Yesterday, the Premier League reaffirmed its commitment to its anti-racism campaign, which it said was everything but political, even though the league was “aware of the risk posed by groups that seek to hijack popular causes and campaigns”.
The league also issued a statement just yesterday, after its chief executive Richard Masters was questioned by British lawmakers at a hearing about its support for the Black Lives Matter (BLM) movement.
At the hearing of the Digital, Culture, Media & Sport (DCMS) Committee, Masters preserved players’ and clubs’ collective decision to wear ‘Black Lives Matter’ on their shirts, describing the reason as a right and moral one.
Soccer Football - Premier League - Manchester City v Burnley - Etihad Stadium, Manchester, Britain - June 22, 2020 Burnley manager Sean Dyche and staff take a knee in support of the Black Lives Matter campaign before the match, as play resumes behind closed doors following the outbreak of the coronavirus disease. Image credit Michael Regan, Pool via REUTERS
These statements come after that all players had “Black Lives Matter” on their shirts instead of their names in the opening round of games, when the league was eventually able to restart the matches earlier in June, after a three-month stoppage due to the current pandemic.
Nonetheless, the players have continued to take a knee before kickoff in support of BLM.
The Premier league emphasised the support with the Black Lives Matters and the worldwide protests, claiming: "The Premier League offered this backing as we wholly agree with the players' single objective of eradicating racial prejudice wherever it exists”.
Therefore, players will continue to wear Black Lives Matter logos on their shirt sleeves until the end of the sports season, but the league also explained that this support had no connection with political groups linked to the movement.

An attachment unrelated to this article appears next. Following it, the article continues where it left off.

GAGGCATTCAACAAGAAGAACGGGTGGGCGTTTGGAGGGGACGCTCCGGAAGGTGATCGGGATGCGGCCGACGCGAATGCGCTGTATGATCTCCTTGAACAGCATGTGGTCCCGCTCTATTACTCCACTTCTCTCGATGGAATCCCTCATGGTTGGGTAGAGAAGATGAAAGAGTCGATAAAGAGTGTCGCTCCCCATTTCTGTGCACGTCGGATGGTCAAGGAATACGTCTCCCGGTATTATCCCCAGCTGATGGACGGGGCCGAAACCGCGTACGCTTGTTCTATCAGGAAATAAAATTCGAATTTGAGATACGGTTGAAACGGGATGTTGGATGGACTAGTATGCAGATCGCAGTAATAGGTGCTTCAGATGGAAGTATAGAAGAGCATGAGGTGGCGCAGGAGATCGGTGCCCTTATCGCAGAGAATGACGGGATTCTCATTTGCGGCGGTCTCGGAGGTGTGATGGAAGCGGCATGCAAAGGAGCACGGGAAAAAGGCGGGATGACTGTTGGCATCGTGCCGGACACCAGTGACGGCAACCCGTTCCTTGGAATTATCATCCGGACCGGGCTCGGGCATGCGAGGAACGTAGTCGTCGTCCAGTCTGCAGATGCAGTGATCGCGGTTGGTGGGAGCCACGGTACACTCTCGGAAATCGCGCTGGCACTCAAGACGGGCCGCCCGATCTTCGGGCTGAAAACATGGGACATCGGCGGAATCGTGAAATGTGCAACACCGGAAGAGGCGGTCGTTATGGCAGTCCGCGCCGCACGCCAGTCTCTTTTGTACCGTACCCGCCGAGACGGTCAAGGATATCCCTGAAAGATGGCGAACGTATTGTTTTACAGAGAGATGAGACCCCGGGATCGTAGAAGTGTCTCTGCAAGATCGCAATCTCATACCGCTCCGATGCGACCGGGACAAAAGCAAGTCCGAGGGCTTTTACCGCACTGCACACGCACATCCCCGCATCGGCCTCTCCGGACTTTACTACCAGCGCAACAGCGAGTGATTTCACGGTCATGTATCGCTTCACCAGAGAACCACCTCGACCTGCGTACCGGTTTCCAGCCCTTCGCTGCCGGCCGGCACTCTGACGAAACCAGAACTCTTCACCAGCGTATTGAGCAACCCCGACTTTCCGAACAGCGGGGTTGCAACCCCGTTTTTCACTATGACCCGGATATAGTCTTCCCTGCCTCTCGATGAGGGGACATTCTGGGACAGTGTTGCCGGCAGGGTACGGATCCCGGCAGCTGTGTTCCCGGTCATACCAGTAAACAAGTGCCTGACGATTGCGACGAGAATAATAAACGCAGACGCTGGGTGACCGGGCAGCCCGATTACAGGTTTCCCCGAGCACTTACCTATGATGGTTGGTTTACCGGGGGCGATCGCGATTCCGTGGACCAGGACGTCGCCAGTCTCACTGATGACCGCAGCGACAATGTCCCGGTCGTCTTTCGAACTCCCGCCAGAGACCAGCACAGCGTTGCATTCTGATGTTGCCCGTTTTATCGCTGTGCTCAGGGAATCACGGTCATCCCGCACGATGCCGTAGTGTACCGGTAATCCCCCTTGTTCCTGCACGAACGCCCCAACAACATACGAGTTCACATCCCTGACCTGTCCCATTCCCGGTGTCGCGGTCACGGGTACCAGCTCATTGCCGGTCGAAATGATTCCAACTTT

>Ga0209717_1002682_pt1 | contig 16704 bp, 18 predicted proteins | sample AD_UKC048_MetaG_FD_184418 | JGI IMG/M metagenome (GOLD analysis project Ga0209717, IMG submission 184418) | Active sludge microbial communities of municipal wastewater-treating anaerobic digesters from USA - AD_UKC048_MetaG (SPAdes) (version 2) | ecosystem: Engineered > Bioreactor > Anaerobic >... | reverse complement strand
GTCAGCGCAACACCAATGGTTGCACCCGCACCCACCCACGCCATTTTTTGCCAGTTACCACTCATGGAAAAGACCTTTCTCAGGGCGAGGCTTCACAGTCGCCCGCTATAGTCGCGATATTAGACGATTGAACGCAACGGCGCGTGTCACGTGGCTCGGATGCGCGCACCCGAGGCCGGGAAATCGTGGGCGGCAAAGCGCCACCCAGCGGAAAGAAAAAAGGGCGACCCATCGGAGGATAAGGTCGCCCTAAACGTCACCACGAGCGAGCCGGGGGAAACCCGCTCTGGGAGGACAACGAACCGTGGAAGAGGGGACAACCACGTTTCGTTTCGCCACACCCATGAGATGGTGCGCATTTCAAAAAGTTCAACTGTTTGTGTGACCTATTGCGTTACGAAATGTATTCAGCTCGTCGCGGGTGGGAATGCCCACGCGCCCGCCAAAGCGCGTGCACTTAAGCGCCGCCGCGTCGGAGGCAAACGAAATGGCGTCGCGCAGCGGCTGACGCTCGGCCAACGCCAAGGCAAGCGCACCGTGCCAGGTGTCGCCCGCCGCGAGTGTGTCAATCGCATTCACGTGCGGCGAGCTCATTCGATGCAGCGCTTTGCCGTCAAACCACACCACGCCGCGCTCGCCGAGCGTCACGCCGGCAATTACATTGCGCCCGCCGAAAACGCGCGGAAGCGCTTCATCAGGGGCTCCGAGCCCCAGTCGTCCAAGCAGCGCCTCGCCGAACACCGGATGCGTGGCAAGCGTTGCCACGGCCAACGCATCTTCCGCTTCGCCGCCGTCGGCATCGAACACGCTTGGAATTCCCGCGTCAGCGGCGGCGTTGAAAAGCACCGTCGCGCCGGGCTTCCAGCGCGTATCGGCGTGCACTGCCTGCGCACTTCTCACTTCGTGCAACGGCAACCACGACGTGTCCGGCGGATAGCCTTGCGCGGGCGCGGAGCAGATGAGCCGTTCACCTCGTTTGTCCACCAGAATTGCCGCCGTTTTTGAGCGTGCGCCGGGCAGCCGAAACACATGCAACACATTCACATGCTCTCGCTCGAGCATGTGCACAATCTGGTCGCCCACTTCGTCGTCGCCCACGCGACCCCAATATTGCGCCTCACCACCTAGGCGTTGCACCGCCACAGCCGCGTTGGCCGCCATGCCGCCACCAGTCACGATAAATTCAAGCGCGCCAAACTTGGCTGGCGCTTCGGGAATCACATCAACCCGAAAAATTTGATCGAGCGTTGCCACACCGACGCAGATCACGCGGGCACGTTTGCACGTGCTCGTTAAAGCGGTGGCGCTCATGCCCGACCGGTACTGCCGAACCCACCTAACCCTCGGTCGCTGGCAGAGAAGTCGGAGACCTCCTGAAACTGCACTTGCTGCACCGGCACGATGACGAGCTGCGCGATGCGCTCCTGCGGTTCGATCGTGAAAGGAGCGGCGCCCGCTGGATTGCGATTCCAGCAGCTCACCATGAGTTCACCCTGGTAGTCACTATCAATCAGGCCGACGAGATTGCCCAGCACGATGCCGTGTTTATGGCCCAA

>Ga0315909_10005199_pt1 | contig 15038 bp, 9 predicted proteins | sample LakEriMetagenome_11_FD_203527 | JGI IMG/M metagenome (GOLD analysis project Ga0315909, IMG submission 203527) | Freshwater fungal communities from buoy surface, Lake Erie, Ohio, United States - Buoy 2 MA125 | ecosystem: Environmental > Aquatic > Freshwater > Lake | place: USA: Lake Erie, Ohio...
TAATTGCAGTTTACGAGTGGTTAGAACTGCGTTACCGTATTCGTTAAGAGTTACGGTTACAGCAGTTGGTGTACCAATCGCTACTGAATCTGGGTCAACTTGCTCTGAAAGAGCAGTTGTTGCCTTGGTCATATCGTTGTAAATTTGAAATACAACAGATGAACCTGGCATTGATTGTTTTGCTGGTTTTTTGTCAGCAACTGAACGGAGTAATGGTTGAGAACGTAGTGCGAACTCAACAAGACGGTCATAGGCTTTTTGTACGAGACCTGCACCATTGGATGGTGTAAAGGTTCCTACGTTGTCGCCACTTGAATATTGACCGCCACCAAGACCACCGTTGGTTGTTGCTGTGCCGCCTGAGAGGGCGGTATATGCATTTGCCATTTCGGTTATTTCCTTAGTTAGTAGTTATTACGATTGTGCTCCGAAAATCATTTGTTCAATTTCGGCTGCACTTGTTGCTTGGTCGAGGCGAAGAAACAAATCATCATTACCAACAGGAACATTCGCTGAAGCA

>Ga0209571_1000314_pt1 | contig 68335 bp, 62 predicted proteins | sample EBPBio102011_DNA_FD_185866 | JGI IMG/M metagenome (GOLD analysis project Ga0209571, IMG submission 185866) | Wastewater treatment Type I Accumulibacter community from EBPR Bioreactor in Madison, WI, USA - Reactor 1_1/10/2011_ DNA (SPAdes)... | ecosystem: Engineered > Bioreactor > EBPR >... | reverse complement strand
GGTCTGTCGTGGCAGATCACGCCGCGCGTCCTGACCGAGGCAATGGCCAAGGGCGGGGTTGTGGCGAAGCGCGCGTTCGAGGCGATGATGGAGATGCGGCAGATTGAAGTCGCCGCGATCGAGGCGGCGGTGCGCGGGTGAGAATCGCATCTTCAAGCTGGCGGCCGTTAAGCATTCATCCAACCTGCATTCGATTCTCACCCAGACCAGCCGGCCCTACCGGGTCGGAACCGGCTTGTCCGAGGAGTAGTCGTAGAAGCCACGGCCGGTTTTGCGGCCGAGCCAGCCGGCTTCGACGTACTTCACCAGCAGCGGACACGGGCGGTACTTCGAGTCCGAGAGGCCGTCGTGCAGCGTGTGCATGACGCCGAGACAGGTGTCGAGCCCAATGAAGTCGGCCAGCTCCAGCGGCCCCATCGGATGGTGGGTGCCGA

One group, ‘UKBLM’, which has raised more than 1 million pounds through a GoFundMe appeal, calls for the dismantling of capitalism, tweeting about defunding the police through a series of social media posts about issues concerning Israel/Palestine.
Image credit BBC
For this reason, the league pointed out: “We are aware of the risk posed by groups that seek to hijack popular causes and campaigns to promote their political views”.
“These actions are entirely unwelcome and are rejected by the Premier League and all other professional football bodies, and they underline the importance of our sport coming together to declare a very clear position against prejudice.
“We want our message to be a positive one that recognises football has the power to bring people together.”
At the DCMS hearing, Conservative MP Steve Brine also emphasised the apolitical support demonstrated by the league, claiming that the league’s care for the BLM movement appeared to mark a shift from its previous opposition to political messages in the sport.
He also highlighted previous cases of politics in English football, such as when Arsenal distanced themselves from Mesut Ozil’s support for the Uighur Muslim population in China and when the league fined Manchester City manager Pep Guardiola for wearing a yellow ribbon in support of Catalan independence campaigners.
“How did we get from Ozil and Pep to Black Lives Matter, and can the Premier League players and managers now be assured that anything goes if they have a cause that they feel strongly about and the Premier League will not take action against them?” Brine asked Masters.
“I think we are living in unprecedented times,” Masters responded.
Feature image courtesy: Twitter, @HectorBellerin
“Players are used to being the message board for other people’s messages and on this occasion, they wanted to make two very clear statements as players, supported by the Premier League and the clubs: Thanking the NHS (National Health Service)... and also recognising the issues that are going around the world and the support of the sentiment of Black Lives Matter,” he explained. “We listened and are happy to support them.
“I don’t think it sets any particular precedent. I think it is perfectly possible to support Black Lives Matter the sentiment without being seen to support any political organisation,” he added.
“We are an apolitical organisation - we don’t support political organisations.”
Masters also wanted to point out that if players got involved in any political messaging on the field without an agreement they would remain in breach of regulations and could face fines.
Labour MP Julie Elliott said she was quite concerned about Masters’ explanation.
“I think you are opening up a can of worms by how you have responded to those questions,” she admitted.